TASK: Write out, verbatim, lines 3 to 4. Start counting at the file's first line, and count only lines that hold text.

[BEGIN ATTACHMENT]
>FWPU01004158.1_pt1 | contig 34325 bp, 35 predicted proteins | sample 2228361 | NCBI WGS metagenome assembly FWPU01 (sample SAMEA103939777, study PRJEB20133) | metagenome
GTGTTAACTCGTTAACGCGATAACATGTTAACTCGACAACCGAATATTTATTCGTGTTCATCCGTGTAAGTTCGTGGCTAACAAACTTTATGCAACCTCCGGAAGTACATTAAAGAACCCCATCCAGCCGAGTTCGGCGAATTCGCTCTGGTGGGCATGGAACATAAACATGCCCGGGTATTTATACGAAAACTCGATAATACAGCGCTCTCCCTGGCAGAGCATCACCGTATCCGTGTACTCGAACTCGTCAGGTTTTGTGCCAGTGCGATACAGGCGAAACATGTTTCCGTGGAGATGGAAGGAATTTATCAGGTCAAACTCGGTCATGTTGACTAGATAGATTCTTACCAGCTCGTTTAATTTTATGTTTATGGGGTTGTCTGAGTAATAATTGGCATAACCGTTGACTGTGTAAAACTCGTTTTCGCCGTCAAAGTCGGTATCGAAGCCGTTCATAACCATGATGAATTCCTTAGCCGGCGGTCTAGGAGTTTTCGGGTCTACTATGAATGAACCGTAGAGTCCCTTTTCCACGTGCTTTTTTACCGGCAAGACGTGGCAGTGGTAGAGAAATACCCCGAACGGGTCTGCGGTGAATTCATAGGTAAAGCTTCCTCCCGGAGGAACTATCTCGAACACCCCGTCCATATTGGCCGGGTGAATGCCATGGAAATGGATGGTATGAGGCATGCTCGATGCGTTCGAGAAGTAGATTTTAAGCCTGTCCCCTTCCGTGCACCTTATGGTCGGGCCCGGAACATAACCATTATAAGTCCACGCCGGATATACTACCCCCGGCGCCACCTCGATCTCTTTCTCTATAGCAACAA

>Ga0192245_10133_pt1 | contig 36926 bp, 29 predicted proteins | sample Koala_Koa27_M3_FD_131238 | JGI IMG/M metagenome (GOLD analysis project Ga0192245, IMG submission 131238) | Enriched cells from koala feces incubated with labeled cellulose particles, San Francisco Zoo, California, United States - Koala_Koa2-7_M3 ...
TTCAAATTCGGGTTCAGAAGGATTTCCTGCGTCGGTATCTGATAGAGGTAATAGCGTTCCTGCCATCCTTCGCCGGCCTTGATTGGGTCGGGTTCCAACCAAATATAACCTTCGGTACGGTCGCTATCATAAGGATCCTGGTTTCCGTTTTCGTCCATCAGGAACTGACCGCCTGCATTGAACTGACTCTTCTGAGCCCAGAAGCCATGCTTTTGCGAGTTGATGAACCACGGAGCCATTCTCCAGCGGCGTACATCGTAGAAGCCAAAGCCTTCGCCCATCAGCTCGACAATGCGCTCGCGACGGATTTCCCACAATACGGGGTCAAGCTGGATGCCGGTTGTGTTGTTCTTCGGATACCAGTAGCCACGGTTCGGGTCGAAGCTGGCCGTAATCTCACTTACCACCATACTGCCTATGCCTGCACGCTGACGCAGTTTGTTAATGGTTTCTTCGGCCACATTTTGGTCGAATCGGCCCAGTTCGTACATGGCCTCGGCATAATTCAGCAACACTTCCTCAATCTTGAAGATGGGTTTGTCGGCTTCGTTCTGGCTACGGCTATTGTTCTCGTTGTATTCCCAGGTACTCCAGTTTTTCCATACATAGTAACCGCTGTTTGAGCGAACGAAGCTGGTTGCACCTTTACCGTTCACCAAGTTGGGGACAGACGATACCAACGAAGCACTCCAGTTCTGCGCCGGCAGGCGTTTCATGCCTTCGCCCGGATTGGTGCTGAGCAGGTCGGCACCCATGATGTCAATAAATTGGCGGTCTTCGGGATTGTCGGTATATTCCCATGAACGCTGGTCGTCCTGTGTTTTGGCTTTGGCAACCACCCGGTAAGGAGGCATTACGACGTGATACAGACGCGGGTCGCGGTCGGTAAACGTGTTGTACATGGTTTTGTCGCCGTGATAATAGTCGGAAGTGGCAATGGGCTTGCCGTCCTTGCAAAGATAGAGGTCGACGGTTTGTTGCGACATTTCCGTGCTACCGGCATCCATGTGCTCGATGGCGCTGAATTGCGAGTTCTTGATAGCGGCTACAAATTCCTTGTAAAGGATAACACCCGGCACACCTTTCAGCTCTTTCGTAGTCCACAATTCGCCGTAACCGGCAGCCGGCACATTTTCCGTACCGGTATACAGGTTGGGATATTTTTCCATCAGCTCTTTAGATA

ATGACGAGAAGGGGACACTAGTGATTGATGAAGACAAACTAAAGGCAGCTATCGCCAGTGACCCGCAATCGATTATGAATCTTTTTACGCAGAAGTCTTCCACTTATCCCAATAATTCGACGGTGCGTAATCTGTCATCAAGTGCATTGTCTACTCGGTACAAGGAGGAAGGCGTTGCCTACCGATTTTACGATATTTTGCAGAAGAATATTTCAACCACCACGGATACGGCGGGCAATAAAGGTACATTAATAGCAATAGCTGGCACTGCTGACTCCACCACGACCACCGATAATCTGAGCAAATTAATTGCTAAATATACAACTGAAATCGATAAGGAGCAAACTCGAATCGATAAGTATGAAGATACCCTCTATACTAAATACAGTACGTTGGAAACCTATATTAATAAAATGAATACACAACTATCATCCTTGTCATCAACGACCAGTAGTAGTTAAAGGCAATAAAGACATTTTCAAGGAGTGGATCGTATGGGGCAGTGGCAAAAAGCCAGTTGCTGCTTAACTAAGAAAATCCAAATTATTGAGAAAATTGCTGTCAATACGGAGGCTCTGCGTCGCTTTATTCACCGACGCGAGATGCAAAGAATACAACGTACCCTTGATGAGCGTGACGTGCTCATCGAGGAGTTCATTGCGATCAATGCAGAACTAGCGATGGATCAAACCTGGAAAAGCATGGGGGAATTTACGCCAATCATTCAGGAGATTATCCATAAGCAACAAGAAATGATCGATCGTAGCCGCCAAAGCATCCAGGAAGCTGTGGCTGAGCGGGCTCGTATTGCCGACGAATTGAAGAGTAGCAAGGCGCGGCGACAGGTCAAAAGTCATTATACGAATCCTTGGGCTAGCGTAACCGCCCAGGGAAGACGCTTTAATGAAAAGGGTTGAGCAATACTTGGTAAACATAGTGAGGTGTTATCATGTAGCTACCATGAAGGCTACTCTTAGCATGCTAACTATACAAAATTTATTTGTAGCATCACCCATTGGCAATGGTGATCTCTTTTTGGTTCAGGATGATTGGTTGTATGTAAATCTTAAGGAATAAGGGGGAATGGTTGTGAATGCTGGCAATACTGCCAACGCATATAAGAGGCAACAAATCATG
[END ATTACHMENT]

>Ga0192245_10133_pt1 | contig 36926 bp, 29 predicted proteins | sample Koala_Koa27_M3_FD_131238 | JGI IMG/M metagenome (GOLD analysis project Ga0192245, IMG submission 131238) | Enriched cells from koala feces incubated with labeled cellulose particles, San Francisco Zoo, California, United States - Koala_Koa2-7_M3 ...
TTCAAATTCGGGTTCAGAAGGATTTCCTGCGTCGGTATCTGATAGAGGTAATAGCGTTCCTGCCATCCTTCGCCGGCCTTGATTGGGTCGGGTTCCAACCAAATATAACCTTCGGTACGGTCGCTATCATAAGGATCCTGGTTTCCGTTTTCGTCCATCAGGAACTGACCGCCTGCATTGAACTGACTCTTCTGAGCCCAGAAGCCATGCTTTTGCGAGTTGATGAACCACGGAGCCATTCTCCAGCGGCGTACATCGTAGAAGCCAAAGCCTTCGCCCATCAGCTCGACAATGCGCTCGCGACGGATTTCCCACAATACGGGGTCAAGCTGGATGCCGGTTGTGTTGTTCTTCGGATACCAGTAGCCACGGTTCGGGTCGAAGCTGGCCGTAATCTCACTTACCACCATACTGCCTATGCCTGCACGCTGACGCAGTTTGTTAATGGTTTCTTCGGCCACATTTTGGTCGAATCGGCCCAGTTCGTACATGGCCTCGGCATAATTCAGCAACACTTCCTCAATCTTGAAGATGGGTTTGTCGGCTTCGTTCTGGCTACGGCTATTGTTCTCGTTGTATTCCCAGGTACTCCAGTTTTTCCATACATAGTAACCGCTGTTTGAGCGAACGAAGCTGGTTGCACCTTTACCGTTCACCAAGTTGGGGACAGACGATACCAACGAAGCACTCCAGTTCTGCGCCGGCAGGCGTTTCATGCCTTCGCCCGGATTGGTGCTGAGCAGGTCGGCACCCATGATGTCAATAAATTGGCGGTCTTCGGGATTGTCGGTATATTCCCATGAACGCTGGTCGTCCTGTGTTTTGGCTTTGGCAACCACCCGGTAAGGAGGCATTACGACGTGATACAGACGCGGGTCGCGGTCGGTAAACGTGTTGTACATGGTTTTGTCGCCGTGATAATAGTCGGAAGTGGCAATGGGCTTGCCGTCCTTGCAAAGATAGAGGTCGACGGTTTGTTGCGACATTTCCGTGCTACCGGCATCCATGTGCTCGATGGCGCTGAATTGCGAGTTCTTGATAGCGGCTACAAATTCCTTGTAAAGGATAACACCCGGCACACCTTTCAGCTCTTTCGTAGTCCACAATTCGCCGTAACCGGCAGCCGGCACATTTTCCGTACCGGTATACAGGTTGGGATATTTTTCCATCAGCTCTTTAGATA